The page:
Tag Archives: Bretton Woods

The 2008-09 Global Financial Crisis: Lessons for Country Vulnerability

     After the currency crises of 1994-2001, and especially the East Asia crises of 1997-98, a lot of research investigated what countries could do to protect themselves against a future repeat.  More importantly, policy makers in emerging markets took some serious measures.  Some countries abandoned exchange rate targets and began to float.   Many accumulated high levels of foreign exchange reserves.  Many moved away from dollar-denominated debt, toward other kinds of capital inflow that would be less vulnerable to currency mismatch, such as domestic currency debt or Foreign Direct Investment.   Some instituted Collective Action Clauses in their debt contracts to facilitate otherwise-messy restructuring of debt in the event of a severe negative shock.  A few raised reserve requirements or otherwise tightened prudential banking regulations (clearly not enough, in retrospect). And so on.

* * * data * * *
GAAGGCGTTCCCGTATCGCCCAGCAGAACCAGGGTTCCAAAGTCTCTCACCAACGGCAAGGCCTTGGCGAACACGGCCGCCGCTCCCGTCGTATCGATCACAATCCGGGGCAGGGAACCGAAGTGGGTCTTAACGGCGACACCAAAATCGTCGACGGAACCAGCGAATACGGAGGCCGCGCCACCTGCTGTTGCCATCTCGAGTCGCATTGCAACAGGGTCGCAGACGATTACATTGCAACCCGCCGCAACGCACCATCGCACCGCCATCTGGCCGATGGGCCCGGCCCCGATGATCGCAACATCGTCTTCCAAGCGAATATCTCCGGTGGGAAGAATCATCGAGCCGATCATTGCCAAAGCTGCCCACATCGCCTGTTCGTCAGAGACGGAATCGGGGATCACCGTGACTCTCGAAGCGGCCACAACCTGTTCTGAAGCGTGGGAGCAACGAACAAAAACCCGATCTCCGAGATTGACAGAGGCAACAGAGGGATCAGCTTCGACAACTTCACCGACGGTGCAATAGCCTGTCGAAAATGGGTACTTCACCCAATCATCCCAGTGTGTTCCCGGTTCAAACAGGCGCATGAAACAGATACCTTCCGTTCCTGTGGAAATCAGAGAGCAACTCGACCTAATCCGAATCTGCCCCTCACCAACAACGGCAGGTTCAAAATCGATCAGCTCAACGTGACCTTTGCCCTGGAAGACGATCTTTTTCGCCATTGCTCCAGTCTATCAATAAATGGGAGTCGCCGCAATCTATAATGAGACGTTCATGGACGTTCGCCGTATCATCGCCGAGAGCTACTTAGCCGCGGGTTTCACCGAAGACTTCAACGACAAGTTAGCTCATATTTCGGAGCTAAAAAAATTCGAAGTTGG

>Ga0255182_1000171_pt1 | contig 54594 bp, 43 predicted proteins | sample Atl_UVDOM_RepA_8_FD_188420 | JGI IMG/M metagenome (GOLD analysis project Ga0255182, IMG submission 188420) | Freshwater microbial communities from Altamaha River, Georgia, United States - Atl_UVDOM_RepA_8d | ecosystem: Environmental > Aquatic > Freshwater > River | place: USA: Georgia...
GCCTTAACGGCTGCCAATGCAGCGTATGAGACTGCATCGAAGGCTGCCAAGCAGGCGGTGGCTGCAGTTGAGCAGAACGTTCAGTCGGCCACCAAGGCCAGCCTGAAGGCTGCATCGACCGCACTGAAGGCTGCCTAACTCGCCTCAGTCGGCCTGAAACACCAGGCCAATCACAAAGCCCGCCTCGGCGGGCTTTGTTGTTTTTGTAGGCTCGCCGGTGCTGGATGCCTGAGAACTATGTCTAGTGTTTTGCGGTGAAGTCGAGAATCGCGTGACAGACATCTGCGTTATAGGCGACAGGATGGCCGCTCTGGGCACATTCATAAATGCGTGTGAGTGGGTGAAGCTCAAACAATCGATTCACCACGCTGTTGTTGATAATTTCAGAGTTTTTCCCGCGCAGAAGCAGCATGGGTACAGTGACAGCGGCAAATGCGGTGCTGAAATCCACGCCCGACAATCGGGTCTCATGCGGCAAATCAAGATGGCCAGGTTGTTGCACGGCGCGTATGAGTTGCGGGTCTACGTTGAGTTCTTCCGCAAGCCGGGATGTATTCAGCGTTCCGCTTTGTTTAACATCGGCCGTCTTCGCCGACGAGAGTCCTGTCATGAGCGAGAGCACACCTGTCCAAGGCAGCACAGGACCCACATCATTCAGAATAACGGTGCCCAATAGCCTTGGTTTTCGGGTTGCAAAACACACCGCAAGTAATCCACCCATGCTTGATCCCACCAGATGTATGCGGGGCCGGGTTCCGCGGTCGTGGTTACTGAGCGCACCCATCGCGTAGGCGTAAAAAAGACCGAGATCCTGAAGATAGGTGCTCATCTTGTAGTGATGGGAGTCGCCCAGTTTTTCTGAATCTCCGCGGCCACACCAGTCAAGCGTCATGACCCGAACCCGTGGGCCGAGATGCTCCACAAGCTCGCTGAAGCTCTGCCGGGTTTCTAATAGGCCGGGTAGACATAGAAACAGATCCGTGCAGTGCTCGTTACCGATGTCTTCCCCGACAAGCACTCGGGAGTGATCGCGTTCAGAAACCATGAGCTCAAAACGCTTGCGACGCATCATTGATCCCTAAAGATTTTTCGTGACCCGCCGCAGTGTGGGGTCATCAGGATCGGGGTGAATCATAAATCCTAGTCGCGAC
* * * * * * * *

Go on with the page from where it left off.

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Restructuring the International Financial System: A New Bretton Woods?

The members of the G-20 are meeting in Washington on November 15 to discuss reform of the global financial system.  The first thing to say about the calls for a “new Bretton Woods” is that they overreach, in the sense that it is very unlikely that any changes in the structure of the international monetary or financial system will or should, at this point in history, come out of multilateral discussions that are big enough to merit comparison with the first Bretton Woods. Certainly we are not talking about fixing exchange rates, as the 1944 meeting did.

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